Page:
shortly before lettuce seedlings emerged (50). As the seedlings broke
through the soil surface, they became coated with conidia. Leaves
have also become infected when their surfaces were lightly abraded
with celite before being inoculated with a conidial suspension. In
one test this abrading lowered the mildew resistance of one lettuce
variety (11). For this reason, such inoculation cannot be recommended
for tests for resistance.
Lettuce has been inoculated in the laboratory in Petri dishes
(59). The inoculum was prepared by suspending conidia from five
diseased cotyledons in 25 ml of water for spraying. Seeds were sown
onto moist filter paper in the dishes at the rate of 200 to 300 seeds
per 12 cm dish. They were stored at 100C for 3 days in either light
or darkness. On the fourth day the dishes were stored at 15C
in light. Within 8 days cotyledons emerged from the seeds and were
inoculated daily with conidial suspensions for as many as 14 days.
If inoculated only once, 2 to 3 days were required to reach 100%
infection (59). Leaf discs were used in one instance instead of seed-
lings, but inoculation was less successful (28).
The most common method of inoculation involved growing seed-
lings in flats or pots. Plants that furnished the inoculum were grown
in a saturated atmosphere until covered by conidiophores and conidia.
The plants' foliage was then shaken in distilled or fresh tap water,
and the resulting conidial suspension was filtered through cheese-
cloth and sprayed onto the new hosts with an atomizer (38, 39, 50).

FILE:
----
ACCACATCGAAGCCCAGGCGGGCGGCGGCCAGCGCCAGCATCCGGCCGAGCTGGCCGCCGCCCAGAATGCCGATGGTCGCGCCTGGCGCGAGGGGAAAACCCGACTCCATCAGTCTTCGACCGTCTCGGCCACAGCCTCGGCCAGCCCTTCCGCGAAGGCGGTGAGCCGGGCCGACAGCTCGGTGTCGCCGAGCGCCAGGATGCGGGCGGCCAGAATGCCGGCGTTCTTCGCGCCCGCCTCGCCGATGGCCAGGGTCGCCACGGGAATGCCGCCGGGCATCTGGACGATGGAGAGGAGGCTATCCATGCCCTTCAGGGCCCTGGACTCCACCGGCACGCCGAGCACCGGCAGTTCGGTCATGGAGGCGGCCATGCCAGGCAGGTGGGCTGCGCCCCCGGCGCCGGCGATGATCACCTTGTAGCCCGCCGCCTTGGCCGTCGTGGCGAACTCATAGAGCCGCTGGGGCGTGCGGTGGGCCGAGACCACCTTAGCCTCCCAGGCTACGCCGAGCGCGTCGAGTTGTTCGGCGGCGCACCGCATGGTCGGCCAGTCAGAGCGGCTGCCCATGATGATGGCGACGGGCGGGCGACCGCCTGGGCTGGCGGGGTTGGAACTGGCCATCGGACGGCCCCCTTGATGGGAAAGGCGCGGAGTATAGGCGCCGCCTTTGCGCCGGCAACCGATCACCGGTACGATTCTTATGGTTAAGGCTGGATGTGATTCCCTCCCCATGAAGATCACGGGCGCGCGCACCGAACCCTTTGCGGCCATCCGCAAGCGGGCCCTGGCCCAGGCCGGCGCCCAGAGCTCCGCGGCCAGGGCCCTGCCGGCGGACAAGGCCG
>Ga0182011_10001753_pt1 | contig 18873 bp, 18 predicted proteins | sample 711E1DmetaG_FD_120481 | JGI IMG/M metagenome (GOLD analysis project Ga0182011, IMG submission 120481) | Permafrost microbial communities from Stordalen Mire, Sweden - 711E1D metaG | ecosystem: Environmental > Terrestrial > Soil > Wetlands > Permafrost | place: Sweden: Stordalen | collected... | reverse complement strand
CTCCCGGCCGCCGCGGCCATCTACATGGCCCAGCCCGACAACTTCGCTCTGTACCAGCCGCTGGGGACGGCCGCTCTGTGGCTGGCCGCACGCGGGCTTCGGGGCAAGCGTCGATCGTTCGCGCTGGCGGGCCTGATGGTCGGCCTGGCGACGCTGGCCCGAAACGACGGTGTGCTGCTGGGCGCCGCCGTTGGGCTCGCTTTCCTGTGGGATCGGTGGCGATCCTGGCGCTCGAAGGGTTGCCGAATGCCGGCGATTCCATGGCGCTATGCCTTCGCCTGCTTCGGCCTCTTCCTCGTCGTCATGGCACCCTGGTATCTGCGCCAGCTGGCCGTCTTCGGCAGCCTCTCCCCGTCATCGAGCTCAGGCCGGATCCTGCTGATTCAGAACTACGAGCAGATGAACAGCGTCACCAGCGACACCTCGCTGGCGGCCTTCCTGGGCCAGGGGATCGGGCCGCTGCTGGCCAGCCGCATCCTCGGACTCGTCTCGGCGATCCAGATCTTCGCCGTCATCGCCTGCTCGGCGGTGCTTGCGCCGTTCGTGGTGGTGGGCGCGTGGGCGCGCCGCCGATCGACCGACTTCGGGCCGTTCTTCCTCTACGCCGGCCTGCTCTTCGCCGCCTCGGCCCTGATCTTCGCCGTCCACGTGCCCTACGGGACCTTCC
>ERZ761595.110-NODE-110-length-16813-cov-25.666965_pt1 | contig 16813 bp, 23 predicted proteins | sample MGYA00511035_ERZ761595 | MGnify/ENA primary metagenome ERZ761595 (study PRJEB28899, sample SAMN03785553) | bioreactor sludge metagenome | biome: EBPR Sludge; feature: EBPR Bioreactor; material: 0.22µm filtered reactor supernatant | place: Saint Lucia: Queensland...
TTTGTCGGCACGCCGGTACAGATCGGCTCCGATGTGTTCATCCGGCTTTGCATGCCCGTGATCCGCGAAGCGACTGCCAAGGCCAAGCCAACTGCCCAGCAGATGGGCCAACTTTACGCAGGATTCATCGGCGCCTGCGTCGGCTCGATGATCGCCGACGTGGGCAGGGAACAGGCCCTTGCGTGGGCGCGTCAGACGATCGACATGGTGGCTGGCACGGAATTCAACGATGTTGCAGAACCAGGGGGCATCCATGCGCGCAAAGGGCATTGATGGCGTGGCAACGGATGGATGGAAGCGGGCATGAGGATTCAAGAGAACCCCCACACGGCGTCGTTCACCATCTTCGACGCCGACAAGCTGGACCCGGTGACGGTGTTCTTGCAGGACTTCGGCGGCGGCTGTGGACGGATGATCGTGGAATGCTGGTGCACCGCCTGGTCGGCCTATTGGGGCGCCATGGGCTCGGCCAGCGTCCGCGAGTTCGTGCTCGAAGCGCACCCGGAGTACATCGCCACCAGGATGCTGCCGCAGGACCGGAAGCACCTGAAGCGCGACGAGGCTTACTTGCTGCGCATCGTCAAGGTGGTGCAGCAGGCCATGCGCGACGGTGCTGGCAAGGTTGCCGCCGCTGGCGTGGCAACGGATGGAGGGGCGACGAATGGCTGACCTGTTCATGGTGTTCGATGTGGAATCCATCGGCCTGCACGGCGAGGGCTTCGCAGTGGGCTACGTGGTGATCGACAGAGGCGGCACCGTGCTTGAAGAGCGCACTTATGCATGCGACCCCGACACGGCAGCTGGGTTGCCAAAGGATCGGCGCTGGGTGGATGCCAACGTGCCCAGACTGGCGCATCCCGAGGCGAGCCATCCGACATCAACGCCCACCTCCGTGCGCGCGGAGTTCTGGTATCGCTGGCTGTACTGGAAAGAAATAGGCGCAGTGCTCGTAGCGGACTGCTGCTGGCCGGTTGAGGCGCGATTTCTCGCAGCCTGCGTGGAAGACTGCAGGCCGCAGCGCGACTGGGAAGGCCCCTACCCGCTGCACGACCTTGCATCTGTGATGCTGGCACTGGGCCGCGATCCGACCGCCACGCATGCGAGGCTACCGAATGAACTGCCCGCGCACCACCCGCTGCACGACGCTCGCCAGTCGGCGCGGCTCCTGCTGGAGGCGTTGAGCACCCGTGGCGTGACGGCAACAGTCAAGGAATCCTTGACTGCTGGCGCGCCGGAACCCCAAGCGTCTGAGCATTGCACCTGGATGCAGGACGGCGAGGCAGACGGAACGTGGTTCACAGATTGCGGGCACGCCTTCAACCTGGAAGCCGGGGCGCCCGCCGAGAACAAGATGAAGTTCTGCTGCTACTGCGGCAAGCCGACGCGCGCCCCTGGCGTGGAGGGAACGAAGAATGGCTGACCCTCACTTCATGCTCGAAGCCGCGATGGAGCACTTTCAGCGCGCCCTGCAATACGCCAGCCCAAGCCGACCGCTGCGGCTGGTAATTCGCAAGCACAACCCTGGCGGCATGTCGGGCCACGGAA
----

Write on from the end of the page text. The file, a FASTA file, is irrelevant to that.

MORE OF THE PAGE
The incubation period was shortest if a thin film of water covered
the entire leaf. Flats of seedlings were subjected to repeated inocula-
tions with roguing of infected plants In this manner only resistant
plants remained and were thus selected (59, 26). Inoculation was
most successful if cotyledons were inoculated as soon as they un-
folded and inoculum was applied to upper and lower surfaces (59).
The two to three-leaf stage was also readily inoculated (39). When
races of the fungus were being investigated, single-spore cultures
were sometimes used (10, 11).
The optimum environment for conidial germination and infection
was 45 hours of darkness, including 24 hours of 100% relative humidity
at 6 to 100C, followed by 7 to 10 days under moderate humidity
and 480 to 500 foot-candles of light (50, 55). Later plants were held
again for 1 or 2 days in 100% relative humidity to induce sporulation
(55). If the 7 to 10-day period was omitted, conidia failed to develop
Infection consists of the fungus entering the host and continuing
to grow while utilizing nutrients provided by the host's cells. In one
instance, zoospores were released from sporangia and penetrated host
stomata (44). Such zoospores were reported to be attracted by
hydroxyl ions (2). However, zoospores are rarely observed; conidia
usually germinate directly, and a hypha penetrates the host (2, 62).
Conidia begin to germinate 1 hour after inoculation. After 3
hours, one-third had germinated on lettuce cotyledons, and all had
germinated 6 hours after inoculation. Germination was slightly slower
on agar (39).
In most instances conidia formed infection hyphae which penetrat-
ed epidermal cells 3 hours after inoculation (39, 55). Stomatal pene-
tration was rarely seen, even though germ tubes actually passed
over open stomata. However, a few strains of the fungus penetrated
stomata (13). Generally the germ tube penetrated the cell wall with
the aid of an appressorium. Appressoria were said to have formed